So what SHOULD you do?
Say it’s ok
Do you ever encounter those people who seem to have it all together? They’re faking it. No one’s lives are perfect and everyone struggles in different ways. So you fell off your diet and missed some runs. It may have been a few weeks or even a few years. It’s ok. Even the elites take long breaks in between training cycles. We can’t train at 100 percent all year round. And we can’t eat perfectly all the time. Accept what happened and make a plan for the future. Write down a long term plan but take it a day at a time. For instance, eat three servings of vegetables today. Write down your daily nutrition goals so they are tangible and more attainable.
Get a training plan
I know. I just said NOT to go overboard on an exercise plan. Instead, start gradually. If you have a good mileage base and aspire to do a spring marathon, get on a training plan. Having a training plan, if you didn’t before, will help you feel more structured and better able to view food as fuel again. Most marathon plans are 16-18 weeks. January is the perfect time to begin a training plan. If you are just getting back into running after a break, look at some lower mileage plans, as they will still hold you accountable. Better yet, join a running group that meets regularly. Whatever you think will help you get where you want to go.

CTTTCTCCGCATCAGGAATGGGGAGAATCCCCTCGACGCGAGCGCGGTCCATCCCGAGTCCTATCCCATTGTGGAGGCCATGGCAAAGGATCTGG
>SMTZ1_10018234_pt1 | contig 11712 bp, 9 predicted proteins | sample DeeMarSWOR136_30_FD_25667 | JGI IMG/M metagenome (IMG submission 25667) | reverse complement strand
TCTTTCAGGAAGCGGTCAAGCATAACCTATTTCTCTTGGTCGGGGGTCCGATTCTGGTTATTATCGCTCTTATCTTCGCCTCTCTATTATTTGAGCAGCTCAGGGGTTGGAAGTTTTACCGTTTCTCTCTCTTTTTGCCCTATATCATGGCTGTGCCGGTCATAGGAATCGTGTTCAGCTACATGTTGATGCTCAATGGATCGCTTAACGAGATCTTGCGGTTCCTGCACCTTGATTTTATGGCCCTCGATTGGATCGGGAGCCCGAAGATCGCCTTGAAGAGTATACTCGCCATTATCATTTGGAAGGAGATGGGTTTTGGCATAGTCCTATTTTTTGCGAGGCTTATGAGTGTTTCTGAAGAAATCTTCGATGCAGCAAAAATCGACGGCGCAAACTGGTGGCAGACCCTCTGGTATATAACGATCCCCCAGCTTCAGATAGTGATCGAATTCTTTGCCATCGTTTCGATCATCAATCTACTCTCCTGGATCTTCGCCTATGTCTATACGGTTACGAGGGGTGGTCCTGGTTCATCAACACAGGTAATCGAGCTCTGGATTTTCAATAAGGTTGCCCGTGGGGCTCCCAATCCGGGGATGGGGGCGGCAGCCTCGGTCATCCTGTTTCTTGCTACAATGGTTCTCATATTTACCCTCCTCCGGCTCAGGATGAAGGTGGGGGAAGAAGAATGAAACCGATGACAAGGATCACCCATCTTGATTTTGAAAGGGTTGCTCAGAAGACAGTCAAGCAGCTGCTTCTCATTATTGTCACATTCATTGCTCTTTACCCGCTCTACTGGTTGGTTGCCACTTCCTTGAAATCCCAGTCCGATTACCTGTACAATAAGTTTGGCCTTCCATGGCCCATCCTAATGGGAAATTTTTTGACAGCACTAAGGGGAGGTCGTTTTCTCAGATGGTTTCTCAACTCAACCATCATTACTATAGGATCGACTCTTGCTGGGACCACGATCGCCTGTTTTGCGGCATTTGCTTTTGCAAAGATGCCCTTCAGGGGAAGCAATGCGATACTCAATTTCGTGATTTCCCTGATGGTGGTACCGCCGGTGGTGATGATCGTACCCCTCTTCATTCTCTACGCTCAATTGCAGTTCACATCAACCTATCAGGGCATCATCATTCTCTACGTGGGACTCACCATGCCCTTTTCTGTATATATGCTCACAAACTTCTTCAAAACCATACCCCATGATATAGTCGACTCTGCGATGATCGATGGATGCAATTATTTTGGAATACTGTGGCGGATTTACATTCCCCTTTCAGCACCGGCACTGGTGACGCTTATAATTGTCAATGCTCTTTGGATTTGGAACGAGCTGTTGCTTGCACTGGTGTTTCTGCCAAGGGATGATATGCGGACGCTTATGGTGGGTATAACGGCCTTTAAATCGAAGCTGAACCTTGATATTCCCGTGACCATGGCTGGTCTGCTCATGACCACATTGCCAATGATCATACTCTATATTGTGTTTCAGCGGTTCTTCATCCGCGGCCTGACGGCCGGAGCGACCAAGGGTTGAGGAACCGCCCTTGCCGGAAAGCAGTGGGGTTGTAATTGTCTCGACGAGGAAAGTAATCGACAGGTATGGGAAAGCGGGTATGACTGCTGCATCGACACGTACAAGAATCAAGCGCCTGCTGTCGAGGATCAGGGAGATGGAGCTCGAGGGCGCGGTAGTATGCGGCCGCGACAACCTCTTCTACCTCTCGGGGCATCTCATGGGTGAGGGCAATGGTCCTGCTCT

Devise a nutrition plan
Again, if you attempt to become a different person and completely change your diet overnight, chances are you will fail. If your daily diet consisted of pizza, beer, cookies and soda, don’t expect a smooth transition to one of beet juice smoothies and kale. Instead, aim to change one thing at a time. For instance, limit sugary alcohol, soda, and other sweetened drinks. Eat more of the good stuff. If you place a ban on a food or drink, that item will seem all the more tempting. Allow yourself to have some of your old favorites but in moderation. When it comes to diet, steer clear of the terms “don’t”, “no”, and “never.” And stick with, “healthy,” “delicious,” “will make me feel great on my run tomorrow morning.”
Eat enough – focus on improving quality rather than limiting quantity
After a period of overdoing the junk, you may feel tempted to cut calories to get back to “race weight”. However, this will mess with your blood sugar and make you more likely to fall victim to binging on unhealthy foods later on. Eat a solid three meals each day and you won’t be as hungry for the less healthful items. Be patient. And trust that with a healthy performance-focused diet along with your running, your body will get where it needs to be.
Old school research indicates that it takes just 21 days for activities to become habits. So instead of the “New Year, New You!” mentality, think, “New Year, SAME You but With a Renewed Nutrient-rich, Performance-focused Diet!”
Did you overdo it this holiday season? How do you get back on track?